Moki are strong fighters, and fish typically average around two kilograms, so they put up a solid fight. Forty-pound braid is recommended to get the fish out of the foul and to move them into open ground – moki are often ‘dirty’ fighters. A quick-release anchoring system for the kayak is a big help.
The mussel farms along the heads of Port Levy and Pigeon Bays are favourite spots to target blue, but they are widespread around Banks Peninsula. The weather dictates where I fish: settled weather with clear-ish water provides the best results.
The end of November usually sees salmon returning to Otago Harbour to feed. The fish will stay in the harbour all summer.
Like all of our wild salmon fisheries, Otago Harbour’s run has its good and bad years based on available food supplies. There appear to be plenty of sprats and krill in the food chain along the South Island’s east coast this year (if Kaikoura’s recent salmon run is any indication), so well-conditioned salmon could well be around in good numbers this season.
Late November and early December is a good time to start prospecting the harbour for salmon. Although we can never be sure of how good the season will be, it is looking promising. The Otago Harbour salmon fishery is very accessible and ideal for small boat fishers.
Over the last 10 years catch rates of gurnard and tarakihi have improved dramatically in the Marlborough Sounds. By using specialised techniques, both of these species can be found in good numbers and targeting them takes some of the pressure of the blue cod fishery.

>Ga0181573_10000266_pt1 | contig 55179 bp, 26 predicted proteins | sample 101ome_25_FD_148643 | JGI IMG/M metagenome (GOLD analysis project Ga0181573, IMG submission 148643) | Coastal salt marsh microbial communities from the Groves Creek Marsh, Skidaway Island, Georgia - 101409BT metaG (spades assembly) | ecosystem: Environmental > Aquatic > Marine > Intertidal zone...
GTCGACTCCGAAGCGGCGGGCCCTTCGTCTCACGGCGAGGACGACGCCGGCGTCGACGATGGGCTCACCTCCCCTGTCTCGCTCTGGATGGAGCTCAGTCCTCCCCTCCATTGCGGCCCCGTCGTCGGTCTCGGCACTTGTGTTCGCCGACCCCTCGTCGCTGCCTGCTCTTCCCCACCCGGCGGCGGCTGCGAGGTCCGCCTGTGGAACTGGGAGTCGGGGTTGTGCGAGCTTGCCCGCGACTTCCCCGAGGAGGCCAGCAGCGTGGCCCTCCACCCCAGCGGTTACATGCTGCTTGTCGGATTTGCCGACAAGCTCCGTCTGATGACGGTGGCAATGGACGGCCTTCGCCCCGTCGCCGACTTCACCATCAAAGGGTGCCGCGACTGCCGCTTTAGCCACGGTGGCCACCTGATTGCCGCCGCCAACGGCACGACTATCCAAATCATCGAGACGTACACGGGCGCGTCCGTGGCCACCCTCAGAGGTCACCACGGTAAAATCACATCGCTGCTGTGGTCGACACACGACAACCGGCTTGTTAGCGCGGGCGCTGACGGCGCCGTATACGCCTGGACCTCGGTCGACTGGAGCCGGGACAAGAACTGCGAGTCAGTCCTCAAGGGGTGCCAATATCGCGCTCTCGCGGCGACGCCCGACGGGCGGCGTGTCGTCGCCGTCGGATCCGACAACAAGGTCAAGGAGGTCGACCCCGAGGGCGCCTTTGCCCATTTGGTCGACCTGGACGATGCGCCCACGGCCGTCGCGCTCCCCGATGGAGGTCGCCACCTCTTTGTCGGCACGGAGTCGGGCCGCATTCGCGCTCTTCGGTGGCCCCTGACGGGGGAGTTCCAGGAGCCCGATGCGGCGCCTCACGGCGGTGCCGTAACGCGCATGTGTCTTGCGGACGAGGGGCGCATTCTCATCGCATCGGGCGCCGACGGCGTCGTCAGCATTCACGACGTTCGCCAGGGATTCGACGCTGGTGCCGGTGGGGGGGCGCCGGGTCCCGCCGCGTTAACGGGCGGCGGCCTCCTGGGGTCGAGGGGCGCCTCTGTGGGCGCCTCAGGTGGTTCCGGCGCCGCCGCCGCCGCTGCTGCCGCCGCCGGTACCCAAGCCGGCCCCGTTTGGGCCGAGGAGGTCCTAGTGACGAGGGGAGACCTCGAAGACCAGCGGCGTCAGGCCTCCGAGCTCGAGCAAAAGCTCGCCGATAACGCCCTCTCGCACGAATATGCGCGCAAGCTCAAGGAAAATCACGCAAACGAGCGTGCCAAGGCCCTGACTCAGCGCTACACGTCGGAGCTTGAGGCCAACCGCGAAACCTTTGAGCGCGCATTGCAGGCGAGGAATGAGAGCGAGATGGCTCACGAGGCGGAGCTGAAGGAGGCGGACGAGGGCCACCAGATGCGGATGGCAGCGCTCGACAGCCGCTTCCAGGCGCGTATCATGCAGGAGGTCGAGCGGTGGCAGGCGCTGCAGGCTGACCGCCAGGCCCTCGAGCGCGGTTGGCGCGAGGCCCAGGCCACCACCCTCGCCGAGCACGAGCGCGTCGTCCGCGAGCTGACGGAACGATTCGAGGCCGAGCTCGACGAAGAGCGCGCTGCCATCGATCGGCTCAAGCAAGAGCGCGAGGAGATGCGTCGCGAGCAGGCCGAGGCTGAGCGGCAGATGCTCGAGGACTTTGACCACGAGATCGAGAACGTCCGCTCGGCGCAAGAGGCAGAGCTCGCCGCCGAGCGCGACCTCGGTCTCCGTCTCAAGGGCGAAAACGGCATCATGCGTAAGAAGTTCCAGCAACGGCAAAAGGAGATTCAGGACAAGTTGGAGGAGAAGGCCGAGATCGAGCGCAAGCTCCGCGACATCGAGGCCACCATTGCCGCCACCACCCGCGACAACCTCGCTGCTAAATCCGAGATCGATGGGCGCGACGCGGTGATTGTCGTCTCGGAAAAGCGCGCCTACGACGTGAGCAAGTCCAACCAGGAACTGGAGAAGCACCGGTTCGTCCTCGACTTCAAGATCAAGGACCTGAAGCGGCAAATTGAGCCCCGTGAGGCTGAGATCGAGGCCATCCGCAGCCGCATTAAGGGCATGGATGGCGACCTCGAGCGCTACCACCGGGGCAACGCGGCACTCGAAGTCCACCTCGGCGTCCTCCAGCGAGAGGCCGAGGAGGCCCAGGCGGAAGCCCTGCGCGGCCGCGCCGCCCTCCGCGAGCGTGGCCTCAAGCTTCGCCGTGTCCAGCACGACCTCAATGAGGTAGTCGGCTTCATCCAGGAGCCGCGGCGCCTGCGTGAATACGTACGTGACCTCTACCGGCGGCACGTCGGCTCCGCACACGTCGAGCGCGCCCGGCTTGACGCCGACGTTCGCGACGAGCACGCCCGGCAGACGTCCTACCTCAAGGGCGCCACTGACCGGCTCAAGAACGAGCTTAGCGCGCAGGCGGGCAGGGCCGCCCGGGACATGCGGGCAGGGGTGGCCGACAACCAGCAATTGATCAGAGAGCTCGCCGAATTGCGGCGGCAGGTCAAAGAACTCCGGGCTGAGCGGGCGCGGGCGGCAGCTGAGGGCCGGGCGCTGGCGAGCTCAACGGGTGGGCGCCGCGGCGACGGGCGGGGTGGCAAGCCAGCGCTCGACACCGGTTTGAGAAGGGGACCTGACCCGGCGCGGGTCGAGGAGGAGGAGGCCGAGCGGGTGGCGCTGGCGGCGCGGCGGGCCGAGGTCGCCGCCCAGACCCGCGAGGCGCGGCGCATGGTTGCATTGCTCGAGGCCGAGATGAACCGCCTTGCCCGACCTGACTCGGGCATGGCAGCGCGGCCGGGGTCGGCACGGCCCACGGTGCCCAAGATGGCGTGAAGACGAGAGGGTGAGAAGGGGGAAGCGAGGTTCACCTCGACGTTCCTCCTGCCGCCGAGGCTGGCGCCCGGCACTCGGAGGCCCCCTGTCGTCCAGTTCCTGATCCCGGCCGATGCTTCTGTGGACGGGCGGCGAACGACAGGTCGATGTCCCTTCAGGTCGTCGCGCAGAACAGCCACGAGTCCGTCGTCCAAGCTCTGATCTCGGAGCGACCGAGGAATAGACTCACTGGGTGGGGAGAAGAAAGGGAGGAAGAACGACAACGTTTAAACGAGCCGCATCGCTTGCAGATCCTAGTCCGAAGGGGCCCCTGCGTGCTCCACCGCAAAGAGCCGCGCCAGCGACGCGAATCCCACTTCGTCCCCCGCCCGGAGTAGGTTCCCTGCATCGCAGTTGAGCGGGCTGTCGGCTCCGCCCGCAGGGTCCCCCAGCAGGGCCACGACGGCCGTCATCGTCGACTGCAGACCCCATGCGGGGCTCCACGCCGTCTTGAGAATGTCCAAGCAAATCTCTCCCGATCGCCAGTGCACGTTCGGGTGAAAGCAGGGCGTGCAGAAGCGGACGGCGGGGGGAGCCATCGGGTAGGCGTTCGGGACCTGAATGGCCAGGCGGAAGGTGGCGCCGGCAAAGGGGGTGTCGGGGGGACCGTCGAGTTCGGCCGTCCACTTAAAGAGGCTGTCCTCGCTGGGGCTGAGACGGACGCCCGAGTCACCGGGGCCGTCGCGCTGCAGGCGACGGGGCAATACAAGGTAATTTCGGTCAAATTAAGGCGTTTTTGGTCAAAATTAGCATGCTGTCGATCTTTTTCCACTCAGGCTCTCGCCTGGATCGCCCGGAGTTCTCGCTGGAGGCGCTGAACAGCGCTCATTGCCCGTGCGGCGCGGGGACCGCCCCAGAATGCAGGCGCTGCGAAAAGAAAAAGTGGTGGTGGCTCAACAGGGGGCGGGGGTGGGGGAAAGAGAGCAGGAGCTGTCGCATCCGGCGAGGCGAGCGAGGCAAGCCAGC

Gurnard are often caught over open ground while drift-fishing with flasher rigs and soft-baits. Tarakihi are usually found close to reef structures and tend to gather in schools.
While the blue cod fishery is stressed, there have been dramatic improvements in the health of other fish stocks within the Marlborough Sounds. It is likely, too, that with a dredging and trawling ban in place in the Sounds, the seafloor is recovering, allowing these species to increase their numbers.
In late spring fish become very active in the upper sounds and shallow water areas, providing good fishing opportunities for small boat and kayak anglers.
There are signs our inshore fisheries are improving perhaps the result of long-term benefits of the quota system, to some extent at least. Increased restrictions on dredging and trawling in some areas has also helped.
Some fisheries are cyclical, like salmon, but the signs are good for the run this season, with fish in top condition already being caught on along the Kaikoura Coast.
Other fisheries like the Golden Bay kingfish fishery and Banks Peninsula blue moki fishery have developed recently after a few key anglers became aware of them and promoted them on social media.
Late spring/early summer is a great time for small boat anglers, with a diverse fishery close inshore. The long days are well suited to wetting a line before or after work. Pre-Christmas is a great time to get out for a fish on the salt.